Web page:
Misbehaving HTTPS Servers impair TLS 1.1 and TLS 1.2
Back in the summer of 2009, I blogged about Windows 7’s new support for TLS 1.1 and TLS 1.2. These new protocols are disabled by default, but can be enabled using Group Policy or the Advanced Tab of the Internet Control Panel:
Some adventurous Internet Explorer users have found that if they enable these new protocols, some secure sites will fail to load:
Upon encountering an error like this, a user might try to see what’s going wrong by enabling Fiddler’s HTTPS Decryption feature and re-visiting the site. When they do that, they find that the site starts working correctly.
What’s going on?
Fiddler is based on the .NET Framework’s SSLStream class, which only supports SSLv2, SSLv3, and TLS 1.0, and Fiddler only enables the latter two protocols by default. By running Fiddler, the user has effectively turned off outbound use of TLS v1.1 and TLS v1.2, and that remedies the connection problem.
To see what’s failing, you need to use a lower-level debugger like WireShark or Netmon. When you use Netmon, you’ll see the following sequence:
If you examine the “Encrypted Alert” from the server, you will see that it contains the byte sequence “02 46”, meaning Fatal Alert: Protocol Version.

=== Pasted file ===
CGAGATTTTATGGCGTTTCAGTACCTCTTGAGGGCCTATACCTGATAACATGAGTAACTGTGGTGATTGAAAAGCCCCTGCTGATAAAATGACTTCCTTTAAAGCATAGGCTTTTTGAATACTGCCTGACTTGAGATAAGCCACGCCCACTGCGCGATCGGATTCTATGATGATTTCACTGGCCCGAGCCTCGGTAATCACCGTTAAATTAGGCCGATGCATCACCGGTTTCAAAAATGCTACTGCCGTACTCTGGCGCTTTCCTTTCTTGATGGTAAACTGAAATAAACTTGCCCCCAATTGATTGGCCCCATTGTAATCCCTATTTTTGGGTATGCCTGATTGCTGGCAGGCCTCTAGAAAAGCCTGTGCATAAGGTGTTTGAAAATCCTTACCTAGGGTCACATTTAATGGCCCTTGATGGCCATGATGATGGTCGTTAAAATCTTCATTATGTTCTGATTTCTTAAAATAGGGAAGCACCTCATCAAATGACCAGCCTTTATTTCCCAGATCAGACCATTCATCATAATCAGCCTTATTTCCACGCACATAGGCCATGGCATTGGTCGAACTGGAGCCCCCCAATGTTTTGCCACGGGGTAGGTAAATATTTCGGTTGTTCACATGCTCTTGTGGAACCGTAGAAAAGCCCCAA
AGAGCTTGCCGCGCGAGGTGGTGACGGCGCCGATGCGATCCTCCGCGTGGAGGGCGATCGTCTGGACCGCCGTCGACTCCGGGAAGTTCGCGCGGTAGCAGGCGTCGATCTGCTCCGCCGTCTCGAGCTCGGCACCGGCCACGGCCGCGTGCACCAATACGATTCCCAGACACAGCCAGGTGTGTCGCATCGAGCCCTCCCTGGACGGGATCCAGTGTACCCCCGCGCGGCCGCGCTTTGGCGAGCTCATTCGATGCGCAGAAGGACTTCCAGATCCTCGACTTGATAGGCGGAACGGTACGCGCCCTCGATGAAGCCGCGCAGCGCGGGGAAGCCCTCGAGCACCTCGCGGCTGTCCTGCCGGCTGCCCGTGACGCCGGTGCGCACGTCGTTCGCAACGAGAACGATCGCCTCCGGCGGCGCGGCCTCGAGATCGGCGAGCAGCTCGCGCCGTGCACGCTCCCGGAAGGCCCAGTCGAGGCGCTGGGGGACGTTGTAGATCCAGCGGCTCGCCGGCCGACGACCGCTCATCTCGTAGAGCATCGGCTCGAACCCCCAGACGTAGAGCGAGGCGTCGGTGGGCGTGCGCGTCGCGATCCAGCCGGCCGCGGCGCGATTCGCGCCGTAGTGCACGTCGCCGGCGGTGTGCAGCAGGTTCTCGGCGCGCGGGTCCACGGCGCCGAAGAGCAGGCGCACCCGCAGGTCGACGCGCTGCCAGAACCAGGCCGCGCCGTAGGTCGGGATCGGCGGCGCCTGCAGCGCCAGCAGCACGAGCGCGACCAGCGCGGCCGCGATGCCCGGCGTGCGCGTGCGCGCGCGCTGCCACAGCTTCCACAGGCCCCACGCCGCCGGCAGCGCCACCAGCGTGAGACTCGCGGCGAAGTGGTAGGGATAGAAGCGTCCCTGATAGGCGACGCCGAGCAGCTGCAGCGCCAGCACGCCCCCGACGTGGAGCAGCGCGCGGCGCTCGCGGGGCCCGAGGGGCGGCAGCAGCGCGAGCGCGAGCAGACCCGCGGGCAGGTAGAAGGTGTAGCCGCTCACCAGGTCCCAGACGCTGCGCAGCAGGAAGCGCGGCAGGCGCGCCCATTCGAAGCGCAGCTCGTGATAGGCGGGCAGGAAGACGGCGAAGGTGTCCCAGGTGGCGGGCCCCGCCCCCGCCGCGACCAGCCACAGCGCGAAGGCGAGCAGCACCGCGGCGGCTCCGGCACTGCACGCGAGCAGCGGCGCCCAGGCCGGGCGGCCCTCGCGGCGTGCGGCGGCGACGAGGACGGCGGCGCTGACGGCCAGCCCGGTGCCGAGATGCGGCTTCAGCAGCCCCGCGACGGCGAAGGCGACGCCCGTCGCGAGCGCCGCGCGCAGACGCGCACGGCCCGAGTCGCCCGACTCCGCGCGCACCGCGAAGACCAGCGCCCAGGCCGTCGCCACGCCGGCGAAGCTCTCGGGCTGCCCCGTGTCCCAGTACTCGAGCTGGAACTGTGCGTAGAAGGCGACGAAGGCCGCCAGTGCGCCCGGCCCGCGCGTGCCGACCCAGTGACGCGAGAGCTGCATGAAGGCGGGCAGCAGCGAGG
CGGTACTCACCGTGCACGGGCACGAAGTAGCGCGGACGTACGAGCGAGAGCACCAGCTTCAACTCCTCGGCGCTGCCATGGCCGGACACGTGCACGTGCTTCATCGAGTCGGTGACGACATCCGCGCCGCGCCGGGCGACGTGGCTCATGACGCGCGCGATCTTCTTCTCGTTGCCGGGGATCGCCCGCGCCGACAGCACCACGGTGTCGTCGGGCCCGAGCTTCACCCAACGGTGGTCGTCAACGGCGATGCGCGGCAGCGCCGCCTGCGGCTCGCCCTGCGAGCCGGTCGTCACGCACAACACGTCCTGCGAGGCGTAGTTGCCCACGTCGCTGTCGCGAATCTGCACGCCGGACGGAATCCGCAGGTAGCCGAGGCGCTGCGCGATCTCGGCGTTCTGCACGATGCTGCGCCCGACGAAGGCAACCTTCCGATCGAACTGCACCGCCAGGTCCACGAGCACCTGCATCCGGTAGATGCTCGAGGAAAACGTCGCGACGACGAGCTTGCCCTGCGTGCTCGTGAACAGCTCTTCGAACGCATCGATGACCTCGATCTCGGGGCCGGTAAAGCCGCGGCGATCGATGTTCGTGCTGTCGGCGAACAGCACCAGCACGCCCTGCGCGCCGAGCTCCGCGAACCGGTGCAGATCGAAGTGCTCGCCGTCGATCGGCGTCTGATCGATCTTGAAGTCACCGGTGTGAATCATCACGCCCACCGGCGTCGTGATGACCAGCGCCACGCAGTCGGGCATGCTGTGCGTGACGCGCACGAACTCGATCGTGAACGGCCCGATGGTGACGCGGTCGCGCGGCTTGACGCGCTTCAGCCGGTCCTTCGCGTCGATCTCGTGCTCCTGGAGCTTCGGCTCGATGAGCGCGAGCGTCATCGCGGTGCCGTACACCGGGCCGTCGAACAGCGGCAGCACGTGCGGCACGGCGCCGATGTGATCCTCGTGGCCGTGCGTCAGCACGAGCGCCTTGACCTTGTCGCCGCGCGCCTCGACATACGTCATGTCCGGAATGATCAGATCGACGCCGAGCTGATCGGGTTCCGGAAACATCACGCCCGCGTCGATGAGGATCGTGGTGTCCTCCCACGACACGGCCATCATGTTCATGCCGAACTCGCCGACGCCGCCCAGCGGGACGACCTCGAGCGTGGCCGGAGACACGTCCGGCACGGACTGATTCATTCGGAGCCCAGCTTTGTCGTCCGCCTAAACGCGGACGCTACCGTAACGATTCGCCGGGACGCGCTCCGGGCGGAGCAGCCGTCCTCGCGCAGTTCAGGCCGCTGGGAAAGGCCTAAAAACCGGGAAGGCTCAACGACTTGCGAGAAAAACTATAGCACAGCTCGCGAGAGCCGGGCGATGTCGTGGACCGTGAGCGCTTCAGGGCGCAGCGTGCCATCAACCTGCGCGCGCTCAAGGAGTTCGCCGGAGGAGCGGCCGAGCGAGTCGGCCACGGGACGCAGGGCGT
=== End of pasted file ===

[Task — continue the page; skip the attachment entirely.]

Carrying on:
The server isn’t supposed to behave this way—it’s instead expected to simply reply using the latest HTTPS protocol version it supports (e.g. "3.1” aka TLS 1.0). Now, had the server gracefully closed the connection at this point, it would be okay-- code in WinINET would fallback and retry the connection offering only TLS 1.0. WinINET includes code such that TLS1.1 & 1.2 fallback to TLS1.0, then fallback to SSL3 (if enabled) then SSL2 (if enabled). The downside to fallback is performance—the extra roundtrips required for the new lower-versioned handshake will usually result in a penalty amounting to tens or hundreds of milliseconds.
However, this server used a TCP/IP RST to abort the connection, which disables the fallback code in WinINET and causes the entire connection sequence to be abandoned, leaving the user with the “Internet Explorer cannot display the webpage” error message.
Because Fiddler doesn’t support the newest TLS protocol versions, it does not encounter this problem. However, there are even a few older HTTPS sites that cannot be viewed with Fiddler unless support for TLS 1.0 is disabled in Fiddler. That’s because Fiddler will not fallback from TLS 1.0 to SSL 3, while WinINET will do so (if SSL3 is enabled). If a server refuses a TLS 1.0 connection request from Fiddler, it’s treated as a fatal error. Only by disabling TLS 1.0 support in Fiddler (described here) can the sites’ traffic be successfully inspected by Fiddler.
Hopefully, buggy HTTPS servers will continue to wane in popularity and enable clients to successfully enable newer protocol versions with minimal compatibility impact.
Update: If the server negotiates a TLS1.2 connection with a Windows 7 or 8 schannel.dll-using client application, and it provides a certificate chain which uses the (weak) MD5 hash algorithm, the client will abort the connection (TCP/IP FIN) upon receipt of the certificate.